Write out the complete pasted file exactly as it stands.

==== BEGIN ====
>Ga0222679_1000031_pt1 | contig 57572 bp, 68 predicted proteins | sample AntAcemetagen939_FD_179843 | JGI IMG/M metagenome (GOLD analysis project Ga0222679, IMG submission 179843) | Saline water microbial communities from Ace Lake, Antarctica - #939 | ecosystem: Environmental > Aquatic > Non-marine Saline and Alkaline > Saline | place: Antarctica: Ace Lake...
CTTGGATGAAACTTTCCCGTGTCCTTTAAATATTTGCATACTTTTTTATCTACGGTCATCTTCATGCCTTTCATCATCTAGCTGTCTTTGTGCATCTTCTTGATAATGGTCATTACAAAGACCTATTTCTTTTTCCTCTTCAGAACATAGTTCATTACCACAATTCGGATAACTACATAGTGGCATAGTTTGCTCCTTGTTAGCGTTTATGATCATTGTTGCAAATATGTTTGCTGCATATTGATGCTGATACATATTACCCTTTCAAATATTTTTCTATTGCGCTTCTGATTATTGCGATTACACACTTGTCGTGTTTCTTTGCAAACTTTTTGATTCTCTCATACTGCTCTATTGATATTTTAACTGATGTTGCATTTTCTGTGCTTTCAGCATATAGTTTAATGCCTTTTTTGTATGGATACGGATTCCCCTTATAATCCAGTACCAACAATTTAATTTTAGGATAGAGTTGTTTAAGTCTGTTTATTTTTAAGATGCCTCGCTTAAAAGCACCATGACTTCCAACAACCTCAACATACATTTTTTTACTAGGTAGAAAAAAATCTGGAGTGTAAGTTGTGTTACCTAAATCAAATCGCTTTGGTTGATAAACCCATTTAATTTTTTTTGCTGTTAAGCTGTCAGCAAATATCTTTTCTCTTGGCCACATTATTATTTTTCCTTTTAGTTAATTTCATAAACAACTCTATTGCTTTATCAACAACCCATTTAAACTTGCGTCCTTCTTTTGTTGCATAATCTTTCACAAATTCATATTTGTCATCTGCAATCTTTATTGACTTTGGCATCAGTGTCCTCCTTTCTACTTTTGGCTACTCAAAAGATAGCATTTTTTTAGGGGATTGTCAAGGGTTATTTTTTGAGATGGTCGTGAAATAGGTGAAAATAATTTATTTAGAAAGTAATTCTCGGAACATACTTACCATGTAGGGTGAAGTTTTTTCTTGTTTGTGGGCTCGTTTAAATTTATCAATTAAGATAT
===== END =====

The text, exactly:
>Ga0222679_1000031_pt1 | contig 57572 bp, 68 predicted proteins | sample AntAcemetagen939_FD_179843 | JGI IMG/M metagenome (GOLD analysis project Ga0222679, IMG submission 179843) | Saline water microbial communities from Ace Lake, Antarctica - #939 | ecosystem: Environmental > Aquatic > Non-marine Saline and Alkaline > Saline | place: Antarctica: Ace Lake...
CTTGGATGAAACTTTCCCGTGTCCTTTAAATATTTGCATACTTTTTTATCTACGGTCATCTTCATGCCTTTCATCATCTAGCTGTCTTTGTGCATCTTCTTGATAATGGTCATTACAAAGACCTATTTCTTTTTCCTCTTCAGAACATAGTTCATTACCACAATTCGGATAACTACATAGTGGCATAGTTTGCTCCTTGTTAGCGTTTATGATCATTGTTGCAAATATGTTTGCTGCATATTGATGCTGATACATATTACCCTTTCAAATATTTTTCTATTGCGCTTCTGATTATTGCGATTACACACTTGTCGTGTTTCTTTGCAAACTTTTTGATTCTCTCATACTGCTCTATTGATATTTTAACTGATGTTGCATTTTCTGTGCTTTCAGCATATAGTTTAATGCCTTTTTTGTATGGATACGGATTCCCCTTATAATCCAGTACCAACAATTTAATTTTAGGATAGAGTTGTTTAAGTCTGTTTATTTTTAAGATGCCTCGCTTAAAAGCACCATGACTTCCAACAACCTCAACATACATTTTTTTACTAGGTAGAAAAAAATCTGGAGTGTAAGTTGTGTTACCTAAATCAAATCGCTTTGGTTGATAAACCCATTTAATTTTTTTTGCTGTTAAGCTGTCAGCAAATATCTTTTCTCTTGGCCACATTATTATTTTTCCTTTTAGTTAATTTCATAAACAACTCTATTGCTTTATCAACAACCCATTTAAACTTGCGTCCTTCTTTTGTTGCATAATCTTTCACAAATTCATATTTGTCATCTGCAATCTTTATTGACTTTGGCATCAGTGTCCTCCTTTCTACTTTTGGCTACTCAAAAGATAGCATTTTTTTAGGGGATTGTCAAGGGTTATTTTTTGAGATGGTCGTGAAATAGGTGAAAATAATTTATTTAGAAAGTAATTCTCGGAACATACTTACCATGTAGGGTGAAGTTTTTTCTTGTTTGTGGGCTCGTTTAAATTTATCAATTAAGATAT